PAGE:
This man had no hair on his head, just the rays of reflected light, but from his chin ran a solid black hair-chain down past the neck, past the chest, oh my god past the belly-button, surely it can't keep going, past the waist, aww hell naww, past the knees! Not quite, but its other end was bobbing around his knees. He looked like the sort of bloke you see on TV programmes about world record breakers, like he should have been swinging concrete blocks around his head. When he knelt down to fiddle with the technology he swung the plaited beard around and threw it over his shoulder.

So know you know. Two people have beards. One is orange, one is long. Great, eh?

Saturday, April 21, 2012

576: One for Ned (The One in which I take the Bait)

My own personal opinion is that comedy, like music, or cinema, or wrestling, can be an intellectually and emotionally stimulating art form, or it can be simplistic and dumb entertainment, good for a momentary chuckle but contributing nothing to 'the soul'. Stewart Lee's stylistic choices filter out those only interested in the quick shallow hit of Peter Kay or Michael McIntyre, but beneath the distraction of repetition and manufactured tedium are vast veins of metaphor, pathos, narrative, and indeed bathos. Stewart Lee's comedy doesn't just make me laugh -but it does make me laugh- it also reminds me what I love about the power of writing and of performance, and the power of good proper art to transcend genre boundaries and bare up well to repeated readings.

My words about Peter Kay earlier, rather than encouraging a defence of Peter Kay prompted a short and entirely misinformed tirade against Stewart Lee:
Yeah Peter Kay is shit same old formula, observations northern accents. Unlike Stewart Lee who has the 'popular = shit' and that other thing he does.........oh yeah that's it. Unless you count purposefully dragging 1topic to the point where its so not funny its funny. Well funny to those who follow the ' popular = shit'.
I know this is coming from someone who has probably only watched twenty minutes of a Stewart Lee routine out of the many hours that are available (four live DVDs, two series of Comedy Vehicle, three books, plus all the stuff he did with Richard Herring in the 90s), so it's not the most well informed of opinions. But it's the opinion of a good friend so I'm sure he won't mind me calling it out as total bullshit :P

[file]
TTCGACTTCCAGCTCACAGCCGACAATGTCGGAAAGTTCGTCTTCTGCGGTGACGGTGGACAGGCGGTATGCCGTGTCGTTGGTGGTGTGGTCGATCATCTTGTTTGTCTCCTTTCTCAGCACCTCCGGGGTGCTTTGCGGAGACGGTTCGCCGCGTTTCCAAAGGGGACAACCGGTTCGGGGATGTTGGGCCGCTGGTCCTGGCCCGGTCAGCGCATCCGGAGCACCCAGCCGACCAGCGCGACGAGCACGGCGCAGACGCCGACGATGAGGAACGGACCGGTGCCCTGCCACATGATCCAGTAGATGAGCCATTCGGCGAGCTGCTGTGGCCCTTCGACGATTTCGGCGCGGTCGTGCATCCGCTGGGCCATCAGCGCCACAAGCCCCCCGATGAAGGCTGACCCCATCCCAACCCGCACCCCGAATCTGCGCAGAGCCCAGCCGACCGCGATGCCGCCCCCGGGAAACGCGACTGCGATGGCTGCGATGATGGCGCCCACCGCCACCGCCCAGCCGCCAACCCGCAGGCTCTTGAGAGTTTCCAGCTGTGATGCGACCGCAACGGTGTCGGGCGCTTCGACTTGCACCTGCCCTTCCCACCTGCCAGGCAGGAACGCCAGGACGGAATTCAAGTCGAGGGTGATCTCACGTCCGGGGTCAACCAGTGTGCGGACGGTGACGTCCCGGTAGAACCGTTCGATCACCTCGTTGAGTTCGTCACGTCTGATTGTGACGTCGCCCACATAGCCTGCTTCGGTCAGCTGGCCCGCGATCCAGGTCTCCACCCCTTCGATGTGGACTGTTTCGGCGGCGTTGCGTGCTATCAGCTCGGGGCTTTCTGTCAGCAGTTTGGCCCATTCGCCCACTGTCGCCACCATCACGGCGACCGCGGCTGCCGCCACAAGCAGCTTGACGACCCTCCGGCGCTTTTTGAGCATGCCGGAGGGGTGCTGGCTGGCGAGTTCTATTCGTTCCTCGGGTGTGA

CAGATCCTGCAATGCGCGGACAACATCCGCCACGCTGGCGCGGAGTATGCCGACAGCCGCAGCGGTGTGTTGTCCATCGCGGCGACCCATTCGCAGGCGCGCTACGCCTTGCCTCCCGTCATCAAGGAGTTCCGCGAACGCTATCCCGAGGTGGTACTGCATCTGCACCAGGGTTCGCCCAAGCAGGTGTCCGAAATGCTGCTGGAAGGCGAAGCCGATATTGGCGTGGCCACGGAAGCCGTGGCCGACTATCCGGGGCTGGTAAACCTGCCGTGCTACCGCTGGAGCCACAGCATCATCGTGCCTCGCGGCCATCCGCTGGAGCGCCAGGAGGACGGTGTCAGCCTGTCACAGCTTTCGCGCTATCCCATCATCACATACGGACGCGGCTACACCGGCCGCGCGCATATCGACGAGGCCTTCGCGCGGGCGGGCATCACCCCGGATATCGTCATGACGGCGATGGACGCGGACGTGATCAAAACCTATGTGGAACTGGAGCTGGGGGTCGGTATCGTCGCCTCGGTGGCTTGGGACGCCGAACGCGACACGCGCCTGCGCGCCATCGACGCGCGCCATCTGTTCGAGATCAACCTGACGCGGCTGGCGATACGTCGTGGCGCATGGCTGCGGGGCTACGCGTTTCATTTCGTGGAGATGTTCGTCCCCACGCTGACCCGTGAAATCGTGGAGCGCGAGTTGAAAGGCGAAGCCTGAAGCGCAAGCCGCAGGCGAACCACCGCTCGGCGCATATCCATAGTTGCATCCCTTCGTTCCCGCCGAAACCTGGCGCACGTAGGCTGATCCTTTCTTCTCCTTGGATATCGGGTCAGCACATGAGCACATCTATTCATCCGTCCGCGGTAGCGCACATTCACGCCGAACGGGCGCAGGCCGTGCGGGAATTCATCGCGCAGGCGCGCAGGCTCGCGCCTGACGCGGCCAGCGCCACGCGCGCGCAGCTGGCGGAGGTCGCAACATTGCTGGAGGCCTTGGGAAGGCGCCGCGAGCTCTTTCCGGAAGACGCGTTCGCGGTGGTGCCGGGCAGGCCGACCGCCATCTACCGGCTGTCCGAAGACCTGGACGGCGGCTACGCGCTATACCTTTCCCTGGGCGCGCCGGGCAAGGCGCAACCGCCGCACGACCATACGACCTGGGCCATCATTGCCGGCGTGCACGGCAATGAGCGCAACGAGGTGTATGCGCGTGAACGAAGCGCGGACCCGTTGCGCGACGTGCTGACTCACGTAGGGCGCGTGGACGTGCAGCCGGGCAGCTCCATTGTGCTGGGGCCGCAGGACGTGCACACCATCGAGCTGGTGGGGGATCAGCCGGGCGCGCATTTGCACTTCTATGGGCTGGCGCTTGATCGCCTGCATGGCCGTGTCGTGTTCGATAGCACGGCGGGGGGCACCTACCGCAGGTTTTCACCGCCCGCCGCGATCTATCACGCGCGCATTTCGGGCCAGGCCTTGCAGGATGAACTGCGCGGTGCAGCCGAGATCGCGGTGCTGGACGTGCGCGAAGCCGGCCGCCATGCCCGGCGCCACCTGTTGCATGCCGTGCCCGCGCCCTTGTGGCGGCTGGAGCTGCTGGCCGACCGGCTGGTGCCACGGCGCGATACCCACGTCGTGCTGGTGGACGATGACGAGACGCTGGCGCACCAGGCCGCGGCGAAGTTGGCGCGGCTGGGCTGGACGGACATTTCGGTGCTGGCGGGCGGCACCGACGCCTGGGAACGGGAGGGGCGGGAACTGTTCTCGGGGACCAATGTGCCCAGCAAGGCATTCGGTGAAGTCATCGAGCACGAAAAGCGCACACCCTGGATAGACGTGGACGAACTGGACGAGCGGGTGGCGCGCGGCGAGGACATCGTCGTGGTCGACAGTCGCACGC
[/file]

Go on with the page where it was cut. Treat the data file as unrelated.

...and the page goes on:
Well, for a start Stewart Lee is a massive comic book and super hero fan, and has been for many years. This in itself is not particularly interesting, nor is it a devastating argument, but comics and the movies they spawn are certainly popular. For example, in the show Stand-Up Comedian, Lee does a long routine about the time he interviewed Ang Lee when he was directing Hulk. The butt of the joke is not some bullshit about how he doesn't like The Incredible Hulk now it is popular; it is about the embarrassment of making a poorly timed joke, and how that embarrassment can be piled on tenfold if the joke is misconstrued as being racially insensitive.

Throughout other pieces Lee has mocked religion, Mel Gibson, Joe Pasquale, Top Gear, pirates, Russell Brand, etc, etc, blah, blah, blah. But his work is not one dimensional so if all you see is him saying 'I'm jealous of Russell Brand because he's more famous' you are profoundly missing the point. Art, and it is art, uses metaphor –one topic used to discuss another [...patronising...]- and this is a tool frequently used by Stewart Lee.

Since modern art came about all artists have needed to consider their medium. Why have I chosen clay, wood, canvas, paint, steel, balloons, spoken word, comedy, as my medium? What does the medium itself say about the art contained within? Stewart Lee discusses, at great length, the role of the comedian and comedy, and from that comes his parodies of Joe Pasquale, Michael McIntyre and Frankie Boyle. Joe Pasquale was an old-school comedian famed for having writers who would steal jokes from no-name comedians working the clubs. Pasquale would then shamelessly tell other people's jokes on TV. Plagiarism. Stewart Lee did a routine criticising this practise which ended in him attempting to write a joke that Pasquale couldn't steal. It is a routine about originality.

If You'd Prefer a Milder Comedian, Please Ask For One is essentially one long routine about originality. In it Lee tries to work out his place in comedy. At the time of writing/recording the show the two biggest mainstream comedians were Michael McIntyre, an inoffensive foppish observational comedian, and Frankie Boyle, a deliberately disgusting comedian pushing at the limits of decency. Lee plays the role of lost wannabe attempting, and failing, to emulate the two popular, highly contrasting styles. As well as being a role it also has an element of truth, in exactly the same way that the very best wrestlers base their characters on their own failings and foibles.